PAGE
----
Islamabad : The India Study Centre (ISC) at the Institute of Strategic Studies Islamabad (ISSI) hosted renowned French scholar Christophe Jaffrelot, for a roundtable discussion on ‘The Plight of Indian Minorities under Modi’s India.’ The event was attended by academics, practitioners, diplomats, students and representatives of the media.
Dr. Khurram Abbas, Director ISC, in his introductory remarks said that the BJP’s attempt to unite all Hindu fragments together into a single Hindu party will fail as sub-castes galore had begun to create small parties of their own in every state. Hindus alone had 1,600 jatis, with multiple caste-like divisions and holding them together for a long time was highly challenging.
According to the Election Commission of India, 38 new parties registered after 2014, the year when Mr. Modi was sworn in as Prime Minister. To keep these parties united, the BJP required ‘enemy’ within and outside of India.
DG ISSI Ambassador Sohail Mahmood welcomed the distinguished participants and emphasized the significance of the subject. He underlined that contemporary India was drifting towards deeper polarization, more religious intolerance, and increased violence. Rise in hate speech, mushrooming of vigilante groups, frequent mob lynchings, demolition of churches and mosques, schemes like ‘Love Jihad’ and ‘Ghar Wapsi’, and legislative measures like the National Register of Citizens and Citizens Amendment Act (CAA) were manifestations of the ‘Hindutva’ ideology, which had a deep impact on the minorities, especially Muslims. He further pointed out the disturbing demographic change being effected in the Indian Illegally Occupied Jammu and Kashmir (IIOJK) by turning the local Muslim majority into a minority in its own land through the colonial settler project. India under the BJP was also witnessing unprecedented rise in Islamophobia. The DG ISSI pointed out that Prof.Dr. Jafferlot, a leading international scholar on South Asia and India, had meticulously mapped India’s transformation and shown how Muslims faced increased social marginalization, institutional exclusion and judicial obliteration.
In his presentation, Professor Jaffrelot affirmed that it was necessary to mention vigilantism and hate speeches; and that there was a lot more to cover when Muslims’ marginalization in today’s India was contemplated. In this context, three facets -- namely institutional representation, socio-economic condition, and educational status -- of Indian Muslims were worth examining. Through thoroughly researched quantitative data, Prof. Jaffrelot pointed out as to how Muslims in India were facing a consistent decline in their condition since 1947. Besides Muslims’ significant proportion in India’s overall population, they were highly underrepresented in government offices, but over-represented in jails. He asserted that the most deplorable reality about Muslims under the BJP was that their representation in elected assemblies, either in the Lok Sabha or State Assemblies, was severely decreasing. From the 1980s to 2019, Muslims participation in the Lok Sabha had decreased from 9 percent to just 4.6 percent. In major Indian states like UP, Muslims had been facing political marginalization.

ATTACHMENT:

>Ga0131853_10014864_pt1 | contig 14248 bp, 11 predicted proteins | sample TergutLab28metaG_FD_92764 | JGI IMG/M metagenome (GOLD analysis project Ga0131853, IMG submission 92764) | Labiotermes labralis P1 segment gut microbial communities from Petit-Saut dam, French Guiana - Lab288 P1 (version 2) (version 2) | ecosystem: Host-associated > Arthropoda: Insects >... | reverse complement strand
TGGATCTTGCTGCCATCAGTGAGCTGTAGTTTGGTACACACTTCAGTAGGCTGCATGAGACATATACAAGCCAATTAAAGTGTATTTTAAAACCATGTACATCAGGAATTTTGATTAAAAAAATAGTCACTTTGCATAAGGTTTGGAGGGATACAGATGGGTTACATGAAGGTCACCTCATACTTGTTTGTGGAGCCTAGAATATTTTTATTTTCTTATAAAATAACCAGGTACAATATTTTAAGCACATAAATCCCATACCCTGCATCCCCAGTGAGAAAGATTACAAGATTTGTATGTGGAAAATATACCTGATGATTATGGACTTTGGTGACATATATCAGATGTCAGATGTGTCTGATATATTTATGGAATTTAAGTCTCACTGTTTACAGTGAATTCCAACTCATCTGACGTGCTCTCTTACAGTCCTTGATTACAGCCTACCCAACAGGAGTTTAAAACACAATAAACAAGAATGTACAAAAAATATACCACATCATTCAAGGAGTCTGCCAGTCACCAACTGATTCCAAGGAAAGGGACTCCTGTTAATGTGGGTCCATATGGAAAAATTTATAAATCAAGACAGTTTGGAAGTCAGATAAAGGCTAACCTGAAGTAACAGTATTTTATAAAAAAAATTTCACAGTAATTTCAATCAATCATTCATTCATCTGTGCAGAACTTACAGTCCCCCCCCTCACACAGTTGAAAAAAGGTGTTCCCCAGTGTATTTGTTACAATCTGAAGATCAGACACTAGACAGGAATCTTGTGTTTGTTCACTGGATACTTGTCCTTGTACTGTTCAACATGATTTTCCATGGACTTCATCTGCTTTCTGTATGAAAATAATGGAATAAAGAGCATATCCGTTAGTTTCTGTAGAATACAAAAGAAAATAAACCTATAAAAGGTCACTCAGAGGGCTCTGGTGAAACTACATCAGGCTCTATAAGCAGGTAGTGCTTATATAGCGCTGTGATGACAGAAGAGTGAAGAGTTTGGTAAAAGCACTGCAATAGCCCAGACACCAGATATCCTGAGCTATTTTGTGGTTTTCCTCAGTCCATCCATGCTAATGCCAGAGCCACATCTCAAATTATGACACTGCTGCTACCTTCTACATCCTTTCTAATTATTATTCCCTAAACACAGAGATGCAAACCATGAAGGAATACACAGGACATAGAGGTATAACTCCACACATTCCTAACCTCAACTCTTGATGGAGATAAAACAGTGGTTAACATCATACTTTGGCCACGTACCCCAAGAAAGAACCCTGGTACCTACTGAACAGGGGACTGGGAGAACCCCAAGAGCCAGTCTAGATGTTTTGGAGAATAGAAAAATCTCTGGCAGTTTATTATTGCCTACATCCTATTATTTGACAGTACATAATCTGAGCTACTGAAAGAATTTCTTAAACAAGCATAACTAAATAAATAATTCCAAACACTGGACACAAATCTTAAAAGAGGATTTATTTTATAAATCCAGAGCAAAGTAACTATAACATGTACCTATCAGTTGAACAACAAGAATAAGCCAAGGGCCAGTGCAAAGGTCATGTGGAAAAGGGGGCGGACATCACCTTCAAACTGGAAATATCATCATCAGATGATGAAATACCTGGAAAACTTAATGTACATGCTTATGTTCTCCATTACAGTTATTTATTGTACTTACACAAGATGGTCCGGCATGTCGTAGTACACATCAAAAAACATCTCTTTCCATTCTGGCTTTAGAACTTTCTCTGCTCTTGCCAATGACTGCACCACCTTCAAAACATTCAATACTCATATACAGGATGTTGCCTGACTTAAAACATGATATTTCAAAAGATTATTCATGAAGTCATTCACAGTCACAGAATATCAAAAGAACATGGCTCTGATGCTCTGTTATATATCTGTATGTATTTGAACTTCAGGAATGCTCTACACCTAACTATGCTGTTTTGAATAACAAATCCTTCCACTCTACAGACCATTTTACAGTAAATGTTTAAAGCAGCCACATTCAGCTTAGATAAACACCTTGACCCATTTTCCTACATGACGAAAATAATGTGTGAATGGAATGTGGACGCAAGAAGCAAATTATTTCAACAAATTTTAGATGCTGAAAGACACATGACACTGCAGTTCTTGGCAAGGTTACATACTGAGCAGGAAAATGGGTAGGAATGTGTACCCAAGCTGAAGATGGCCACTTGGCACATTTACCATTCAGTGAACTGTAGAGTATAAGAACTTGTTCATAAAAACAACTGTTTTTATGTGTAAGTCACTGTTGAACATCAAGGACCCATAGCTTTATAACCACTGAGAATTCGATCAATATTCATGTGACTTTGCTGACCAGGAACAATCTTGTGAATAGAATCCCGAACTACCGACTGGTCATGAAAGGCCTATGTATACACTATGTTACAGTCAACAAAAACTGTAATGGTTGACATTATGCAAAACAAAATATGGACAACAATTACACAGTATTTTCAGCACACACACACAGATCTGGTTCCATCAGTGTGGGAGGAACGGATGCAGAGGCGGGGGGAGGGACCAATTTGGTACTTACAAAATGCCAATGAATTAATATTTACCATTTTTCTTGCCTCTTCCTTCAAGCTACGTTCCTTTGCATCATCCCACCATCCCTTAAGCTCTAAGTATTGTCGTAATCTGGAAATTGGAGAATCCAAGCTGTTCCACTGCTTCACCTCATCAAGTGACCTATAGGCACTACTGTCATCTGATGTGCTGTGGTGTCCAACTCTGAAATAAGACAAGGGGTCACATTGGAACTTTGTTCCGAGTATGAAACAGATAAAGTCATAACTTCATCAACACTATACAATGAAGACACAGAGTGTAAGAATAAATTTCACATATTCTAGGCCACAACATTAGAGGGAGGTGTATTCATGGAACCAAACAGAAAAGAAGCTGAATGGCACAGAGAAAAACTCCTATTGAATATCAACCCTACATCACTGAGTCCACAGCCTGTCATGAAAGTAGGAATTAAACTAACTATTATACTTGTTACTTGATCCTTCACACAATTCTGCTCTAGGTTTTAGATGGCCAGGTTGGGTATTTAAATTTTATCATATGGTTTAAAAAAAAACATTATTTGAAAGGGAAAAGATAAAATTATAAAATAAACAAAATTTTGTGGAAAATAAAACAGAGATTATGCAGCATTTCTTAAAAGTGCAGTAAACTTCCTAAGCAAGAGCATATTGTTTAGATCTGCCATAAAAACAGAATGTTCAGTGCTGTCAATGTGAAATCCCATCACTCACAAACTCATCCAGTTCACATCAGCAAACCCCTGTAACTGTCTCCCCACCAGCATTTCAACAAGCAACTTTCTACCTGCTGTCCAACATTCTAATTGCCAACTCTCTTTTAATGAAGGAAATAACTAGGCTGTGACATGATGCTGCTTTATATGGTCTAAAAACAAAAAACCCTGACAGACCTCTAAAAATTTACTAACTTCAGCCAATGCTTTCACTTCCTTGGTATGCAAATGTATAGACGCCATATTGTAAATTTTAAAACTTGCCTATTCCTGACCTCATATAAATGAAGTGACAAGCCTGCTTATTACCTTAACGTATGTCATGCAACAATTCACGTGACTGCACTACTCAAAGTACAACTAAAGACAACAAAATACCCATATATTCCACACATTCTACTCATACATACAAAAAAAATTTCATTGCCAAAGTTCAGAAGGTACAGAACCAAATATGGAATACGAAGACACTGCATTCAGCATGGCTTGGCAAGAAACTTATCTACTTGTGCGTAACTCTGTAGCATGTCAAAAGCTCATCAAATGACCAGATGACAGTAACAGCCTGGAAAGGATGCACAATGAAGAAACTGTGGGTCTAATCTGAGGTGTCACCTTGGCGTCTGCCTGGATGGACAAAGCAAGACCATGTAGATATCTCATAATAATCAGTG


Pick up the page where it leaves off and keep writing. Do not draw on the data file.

Prof. Jaffrelot also highlighted the yawning socio-economic gaps between Muslims and Hindus. Muslims in India were more deprived institutionally than other backward communities like Scheduled Castes (SCs), Scheduled Tribes (STs) and Other Backward Classes (OBCs). Muslims’ share of wealth was just 9.5 percent compared to 36.1 percent of Hindu Upper castes and 33.3 percent of Hindu OBCs. Same was the case with education. There was a huge decline in Muslims going for higher education, and this gap had increased under the BJP government. In 2021-22, only 19.8 percent of the whole Muslim population entered higher education institutions. These factors had collectively caused Muslims’ deprivation under Modi’s India.
During the interactive session, experts delved into the deepening marginalization of Muslims in socio-economic sectors, institutions, and education. Prof. Jaffrelot further illustrated the wealth gap, job losses, decreasing educational opportunities, and the threat to Urdu language in India. The discussion also touched upon the challenges faced by other minority communities, including Christians, and the role of the diaspora in spreading the ‘Hindutva’ ideology globally. The ongoing de-Kashmirisation process, developments in South India, and the issue of Akhand Bharat were also discussed. The exchanges also covered the future trajectory of India, the potential for radicalization of Indian minorities due to their marginalization, and the geopolitical implications of the rise of the BJP-led ‘Hindutva’ ideology. Prof. Jaffrelot emphasized the importance of understanding the ground realities and the long-term impact of policies pursued by the incumbent Indian government. The Roundtable ended with concluding remarks by Ambassador Khalid Mahmood, Chairman BoG ISSI.